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Budget 2016

Budget 2016: Expert comment on Local Government

The Chancellor confirmed in his budget today that trade and growth in the global economy was materially weaker than in previous OBR forecasts. This entails obvious challenges for local government in growing the tax base to balance budgets. 

The Chancellor has promised a further £1.8bn through Growth Deals for regional spending by Local Enterprise Partnerships and a further £2bn through the Home Building Fund to unlock large housing sites. This is welcome, given the scale of the housing challenge, but arguably reinforces ring-fences rather than promoting autonomy for place-based leaders. Measures to reform planning and accelerate house building are welcome, but it is not yet clear whether they will go far or fast enough to cool down dangerous overheating in parts of the country. 

The Greater London Authority has been promised 100% retention of its business rates from 1 April 2017, three years ahead of the full roll-out of the business rate reforms. We support this move, but believe it should be piloted in other areas in parallel, such as the recently created Combined Authorities. However, the Chancellor has also promised to cut the burden on ratepayers in England by £6.7bn over the next five years by cutting business rates for all properties, ensuring the smallest businesses pay no rates at all and modernising the tax system. There is a risk that local government may be receiving “all of nothing” rather than a “share of something”. It is not clear at this stage what new responsibilities come with this devolution of business rates, and there could be a risk that the cost of these new responsibilities will not be offset by increased business rate income.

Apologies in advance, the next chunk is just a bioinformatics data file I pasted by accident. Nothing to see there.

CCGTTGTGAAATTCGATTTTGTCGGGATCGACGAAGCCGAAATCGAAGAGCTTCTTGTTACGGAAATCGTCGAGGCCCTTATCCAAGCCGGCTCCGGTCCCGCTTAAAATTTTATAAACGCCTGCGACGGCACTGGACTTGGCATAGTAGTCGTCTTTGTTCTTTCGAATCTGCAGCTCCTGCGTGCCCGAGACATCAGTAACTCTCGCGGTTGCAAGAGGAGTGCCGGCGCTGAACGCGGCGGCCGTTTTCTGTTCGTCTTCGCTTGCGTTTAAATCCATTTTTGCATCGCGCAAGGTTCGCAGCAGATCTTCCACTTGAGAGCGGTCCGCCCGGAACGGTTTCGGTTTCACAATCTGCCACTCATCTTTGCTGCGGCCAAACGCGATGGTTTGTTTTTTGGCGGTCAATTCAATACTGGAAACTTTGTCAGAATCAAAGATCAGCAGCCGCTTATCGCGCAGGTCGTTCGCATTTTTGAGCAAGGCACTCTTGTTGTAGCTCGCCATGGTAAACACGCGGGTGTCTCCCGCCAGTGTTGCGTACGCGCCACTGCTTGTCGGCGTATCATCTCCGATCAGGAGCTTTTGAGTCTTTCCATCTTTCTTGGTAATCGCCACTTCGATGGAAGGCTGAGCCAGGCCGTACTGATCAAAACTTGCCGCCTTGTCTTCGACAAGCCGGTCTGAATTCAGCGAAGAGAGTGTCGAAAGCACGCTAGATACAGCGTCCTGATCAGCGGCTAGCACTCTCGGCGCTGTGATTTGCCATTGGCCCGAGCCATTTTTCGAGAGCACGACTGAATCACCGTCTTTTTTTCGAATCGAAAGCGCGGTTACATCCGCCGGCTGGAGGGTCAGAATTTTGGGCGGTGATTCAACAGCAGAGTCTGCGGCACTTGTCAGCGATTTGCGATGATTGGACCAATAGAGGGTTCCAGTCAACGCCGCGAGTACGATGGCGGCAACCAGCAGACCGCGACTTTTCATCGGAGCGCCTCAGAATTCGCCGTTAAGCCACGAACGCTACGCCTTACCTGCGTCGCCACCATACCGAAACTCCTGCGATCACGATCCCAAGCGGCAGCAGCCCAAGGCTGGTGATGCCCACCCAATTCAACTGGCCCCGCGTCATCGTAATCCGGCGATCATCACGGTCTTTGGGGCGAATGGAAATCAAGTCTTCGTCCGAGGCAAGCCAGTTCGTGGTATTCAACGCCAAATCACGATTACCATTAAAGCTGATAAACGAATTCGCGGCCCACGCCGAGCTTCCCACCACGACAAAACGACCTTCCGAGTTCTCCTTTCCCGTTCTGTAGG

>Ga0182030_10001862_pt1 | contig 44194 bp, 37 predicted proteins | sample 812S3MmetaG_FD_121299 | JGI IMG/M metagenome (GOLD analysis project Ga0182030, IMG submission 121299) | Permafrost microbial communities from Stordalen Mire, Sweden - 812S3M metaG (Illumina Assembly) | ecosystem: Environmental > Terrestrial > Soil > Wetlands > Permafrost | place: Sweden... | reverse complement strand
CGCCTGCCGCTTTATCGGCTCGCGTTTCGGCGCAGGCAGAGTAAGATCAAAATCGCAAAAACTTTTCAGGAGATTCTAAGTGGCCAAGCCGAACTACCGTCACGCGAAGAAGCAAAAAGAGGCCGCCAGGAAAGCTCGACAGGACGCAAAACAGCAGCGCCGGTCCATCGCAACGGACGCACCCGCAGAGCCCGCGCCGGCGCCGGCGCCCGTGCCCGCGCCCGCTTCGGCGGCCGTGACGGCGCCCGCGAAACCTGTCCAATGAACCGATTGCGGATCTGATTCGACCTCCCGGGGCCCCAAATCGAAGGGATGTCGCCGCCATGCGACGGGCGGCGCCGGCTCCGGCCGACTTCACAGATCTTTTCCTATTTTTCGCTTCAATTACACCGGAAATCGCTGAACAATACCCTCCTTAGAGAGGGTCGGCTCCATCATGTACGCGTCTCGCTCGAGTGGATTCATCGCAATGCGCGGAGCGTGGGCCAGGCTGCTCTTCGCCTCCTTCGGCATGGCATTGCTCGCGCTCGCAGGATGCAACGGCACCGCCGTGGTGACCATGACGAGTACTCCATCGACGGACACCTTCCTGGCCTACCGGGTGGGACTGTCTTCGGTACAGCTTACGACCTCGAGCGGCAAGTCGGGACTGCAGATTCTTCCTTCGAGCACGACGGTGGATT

The announcement of three further devolution deals out of the 34 submissions in September 2015 does not set a blistering pace. The Government must act faster and work more collaboratively with other localities to confirm other devolution deals.  An imposed governance model of a metro mayor has been an inhibitor for other localities. It will be interesting to see if the Government is able to retain momentum on future devolution deals in the run up to the EU referendum in June. 

City regions with pre-existing devolution deals have been given another bite of the cherry, with additional criminal justice powers for Greater Manchester, further announcements on transport and business rate retention for the Liverpool City Region, as well as new investment in transport and infrastructure across the Pennines. 

Finally, some aspects of the budget stood out as running counter to the devolution message. The Chancellor made a point by saying he inherited a system where local government received 80% of its funding from ring fenced grants but by the end of this parliament they will be 100% funded from locally raised income spent locally. Yet buried in the budget detail is a £50M Pothole Action Fund for England in 2016-17 to enable local authorities to fill nearly a million potholes. More significantly, the Chancellor's announcement to move all schools to become academies is a clear centralisation approach that does not chime with the overall devolution message.